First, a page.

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Parenting should focus on humility

Editor's note: This column appeared in the July 6, 2018 edition of The Citizen. The best parenting advice I know is found in a book that is not about parenting.

Editor's note: This column appeared in the July 6, 2018 edition of The Citizen.

The best parenting advice I know is found in a book that is not about parenting.

It is a book, however, about human nature, and it is necessarily true that if we do not understand human nature we cannot be good parents.

The advice is found in chapter nine, book three, of the Christian classic, Mere Christianity, by C.S. Lewis.

Lewis is writing about pride, "The Great Sin," and he says this:

"Pride can often be used to beat down the simpler vices. Teachers, in fact, often appeal to a boy's pride, or, as they call it, his self-respect, to make him behave decently: many a man has overcome cowardice, or lust, or ill-temper by learning to think that they are beneath his dignity - that is, by Pride. The devil laughs. He is perfectly content to see you becoming chaste and brave and self-controlled provided, all the time, he is setting up in you the Dictatorship of Pride - just as he would be quite content to see your chilblains cured if he was allowed, in return, to give you cancer. For Pride is spiritual cancer: it eats up the very possibility of love, or contentment, or even common sense."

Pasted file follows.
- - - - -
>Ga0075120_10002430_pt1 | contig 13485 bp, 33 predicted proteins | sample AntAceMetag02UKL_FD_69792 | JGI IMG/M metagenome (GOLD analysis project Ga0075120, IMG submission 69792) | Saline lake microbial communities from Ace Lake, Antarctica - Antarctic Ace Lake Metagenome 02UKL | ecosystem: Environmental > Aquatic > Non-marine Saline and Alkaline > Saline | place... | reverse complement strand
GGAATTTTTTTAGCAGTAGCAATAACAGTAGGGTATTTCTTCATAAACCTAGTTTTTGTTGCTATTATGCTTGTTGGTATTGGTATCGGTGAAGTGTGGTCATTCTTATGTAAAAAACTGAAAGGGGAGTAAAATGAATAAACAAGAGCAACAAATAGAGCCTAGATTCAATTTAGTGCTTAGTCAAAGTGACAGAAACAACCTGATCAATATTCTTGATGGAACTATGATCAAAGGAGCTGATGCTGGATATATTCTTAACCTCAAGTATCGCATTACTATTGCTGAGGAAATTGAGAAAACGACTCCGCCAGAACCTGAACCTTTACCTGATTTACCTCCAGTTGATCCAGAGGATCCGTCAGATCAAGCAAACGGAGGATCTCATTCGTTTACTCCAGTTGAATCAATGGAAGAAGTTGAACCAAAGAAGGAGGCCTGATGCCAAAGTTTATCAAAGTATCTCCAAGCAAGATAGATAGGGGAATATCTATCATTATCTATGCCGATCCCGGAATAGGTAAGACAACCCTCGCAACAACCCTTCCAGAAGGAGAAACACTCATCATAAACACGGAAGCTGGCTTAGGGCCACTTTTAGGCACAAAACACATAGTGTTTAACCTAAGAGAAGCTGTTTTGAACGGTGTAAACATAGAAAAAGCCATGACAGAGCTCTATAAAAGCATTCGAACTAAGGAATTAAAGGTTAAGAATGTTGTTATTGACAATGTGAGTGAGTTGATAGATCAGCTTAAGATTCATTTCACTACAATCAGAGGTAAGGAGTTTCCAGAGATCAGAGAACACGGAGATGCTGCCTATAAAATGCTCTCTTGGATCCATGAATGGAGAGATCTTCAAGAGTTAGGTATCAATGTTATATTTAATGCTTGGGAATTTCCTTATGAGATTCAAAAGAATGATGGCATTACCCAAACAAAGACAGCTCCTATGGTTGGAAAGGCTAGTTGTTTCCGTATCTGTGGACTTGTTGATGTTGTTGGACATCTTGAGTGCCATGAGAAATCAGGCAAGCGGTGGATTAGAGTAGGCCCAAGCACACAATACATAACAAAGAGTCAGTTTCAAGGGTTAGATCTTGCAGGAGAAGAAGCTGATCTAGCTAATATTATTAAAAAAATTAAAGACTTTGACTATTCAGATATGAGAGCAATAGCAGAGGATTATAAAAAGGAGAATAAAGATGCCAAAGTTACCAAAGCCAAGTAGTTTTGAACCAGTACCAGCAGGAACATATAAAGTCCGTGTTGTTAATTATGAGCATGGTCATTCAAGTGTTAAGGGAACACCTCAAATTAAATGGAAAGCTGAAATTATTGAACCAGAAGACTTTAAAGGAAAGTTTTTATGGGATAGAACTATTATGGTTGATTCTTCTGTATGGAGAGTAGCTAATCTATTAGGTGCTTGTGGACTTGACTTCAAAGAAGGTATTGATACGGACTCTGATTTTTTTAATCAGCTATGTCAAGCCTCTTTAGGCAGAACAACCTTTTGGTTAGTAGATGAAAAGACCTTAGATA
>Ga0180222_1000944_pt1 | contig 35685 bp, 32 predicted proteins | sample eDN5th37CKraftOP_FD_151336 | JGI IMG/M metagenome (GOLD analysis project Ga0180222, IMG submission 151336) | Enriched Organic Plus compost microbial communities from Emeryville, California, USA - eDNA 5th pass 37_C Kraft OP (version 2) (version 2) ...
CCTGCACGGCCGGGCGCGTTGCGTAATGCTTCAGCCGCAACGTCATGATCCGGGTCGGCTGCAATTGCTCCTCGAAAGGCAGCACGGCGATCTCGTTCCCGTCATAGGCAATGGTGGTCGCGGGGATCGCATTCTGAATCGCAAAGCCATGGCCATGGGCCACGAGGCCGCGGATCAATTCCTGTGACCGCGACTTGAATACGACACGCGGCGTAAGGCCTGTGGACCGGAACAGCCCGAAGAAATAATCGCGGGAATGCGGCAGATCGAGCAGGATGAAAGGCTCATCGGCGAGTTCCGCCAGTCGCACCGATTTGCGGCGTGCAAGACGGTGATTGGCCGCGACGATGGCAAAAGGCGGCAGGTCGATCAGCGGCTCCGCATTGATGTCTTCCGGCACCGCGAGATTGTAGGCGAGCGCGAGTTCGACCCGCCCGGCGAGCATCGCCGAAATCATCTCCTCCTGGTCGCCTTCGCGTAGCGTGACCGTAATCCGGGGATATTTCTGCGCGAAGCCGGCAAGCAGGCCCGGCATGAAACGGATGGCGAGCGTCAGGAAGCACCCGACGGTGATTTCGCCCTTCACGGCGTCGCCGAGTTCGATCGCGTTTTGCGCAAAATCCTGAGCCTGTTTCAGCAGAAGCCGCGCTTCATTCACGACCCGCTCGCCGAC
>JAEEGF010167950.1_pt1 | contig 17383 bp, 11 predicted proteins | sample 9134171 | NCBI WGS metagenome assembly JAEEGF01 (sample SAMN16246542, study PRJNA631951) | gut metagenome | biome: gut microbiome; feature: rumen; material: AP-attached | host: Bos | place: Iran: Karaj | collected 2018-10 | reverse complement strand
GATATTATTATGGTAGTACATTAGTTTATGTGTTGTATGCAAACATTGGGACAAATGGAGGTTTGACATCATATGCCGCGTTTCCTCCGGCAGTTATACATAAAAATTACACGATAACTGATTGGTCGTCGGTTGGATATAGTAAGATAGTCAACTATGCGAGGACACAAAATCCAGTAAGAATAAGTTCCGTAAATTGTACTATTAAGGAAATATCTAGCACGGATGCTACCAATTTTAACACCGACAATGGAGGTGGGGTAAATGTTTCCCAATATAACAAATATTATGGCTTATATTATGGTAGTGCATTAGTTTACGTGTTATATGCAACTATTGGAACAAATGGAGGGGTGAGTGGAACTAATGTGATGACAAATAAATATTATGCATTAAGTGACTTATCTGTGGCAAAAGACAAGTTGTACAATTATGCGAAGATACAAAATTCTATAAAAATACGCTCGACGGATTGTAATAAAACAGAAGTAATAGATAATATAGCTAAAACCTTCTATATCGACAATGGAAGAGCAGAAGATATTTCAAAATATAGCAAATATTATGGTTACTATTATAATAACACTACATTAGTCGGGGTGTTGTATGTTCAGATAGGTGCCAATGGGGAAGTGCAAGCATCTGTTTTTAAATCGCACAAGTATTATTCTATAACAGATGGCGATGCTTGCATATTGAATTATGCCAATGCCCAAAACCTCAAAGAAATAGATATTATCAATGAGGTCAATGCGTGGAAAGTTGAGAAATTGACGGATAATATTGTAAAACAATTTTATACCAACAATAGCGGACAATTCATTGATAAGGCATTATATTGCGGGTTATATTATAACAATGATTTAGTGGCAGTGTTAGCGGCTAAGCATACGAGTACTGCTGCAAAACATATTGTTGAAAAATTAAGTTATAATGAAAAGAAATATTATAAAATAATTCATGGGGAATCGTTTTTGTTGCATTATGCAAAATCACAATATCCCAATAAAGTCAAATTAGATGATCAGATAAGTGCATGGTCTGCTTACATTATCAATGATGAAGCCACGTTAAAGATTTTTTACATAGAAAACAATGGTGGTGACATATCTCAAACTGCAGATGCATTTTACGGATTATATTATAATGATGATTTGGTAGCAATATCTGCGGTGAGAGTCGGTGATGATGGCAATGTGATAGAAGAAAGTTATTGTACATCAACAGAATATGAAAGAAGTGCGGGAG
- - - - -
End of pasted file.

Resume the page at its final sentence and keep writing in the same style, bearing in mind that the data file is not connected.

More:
Although Lewis does not directly refer to parents here, what he says is very applicable to them.

Just as teachers may be tempted to appeal to a child's pride to cure them of "simpler vices," so parents may be tempted to do the same. If my observations are correct, some parents regularly indulge in this temptation and therefore raise children who seem to believe that the sun shines out of their nose and that every opinion they happen to have is worth its weight in platinum.

Christian parents (including myself) are just as prone to this kind of child-rearing than other parents, and perhaps even more so.

Christian parents have a very vested interest in getting their children to "behave" and sometimes seem to aim at that behaviour at the cost of all else, even the risk of the dictatorship of pride.

It may be that these parents themselves are caught up in that same dictatorship, which is why they need their children to behave - because they think it reflects well on them.

There are many problems with using the method of pride to get our children to behave, as Lewis indicates, but there is one problem that transcends them all.

It is stated very clearly by the Apostle James: "God opposes the proud but gives grace to the humble" (James 4:6).

The grace of God only extends to those who recognize their sins and know that they are needy.

As Jesus also said, "Those who are well have no need of a physician, but those who are sick. I have not come to call the righteous but sinners to repentance" (Luke 5:31-32).

Of course, parents should not be harsh with their children, nor should they try to humble them by treating them like dirt.

These are not better alternatives.

Instead, Christian parents, while unconditionally loving their children, should try to instill in them a deep sense of humility in constructive ways, including in their discipline.

Most importantly, they should do this with daily prayer for the wisdom and patience of God, which He has promised to give to those who ask.

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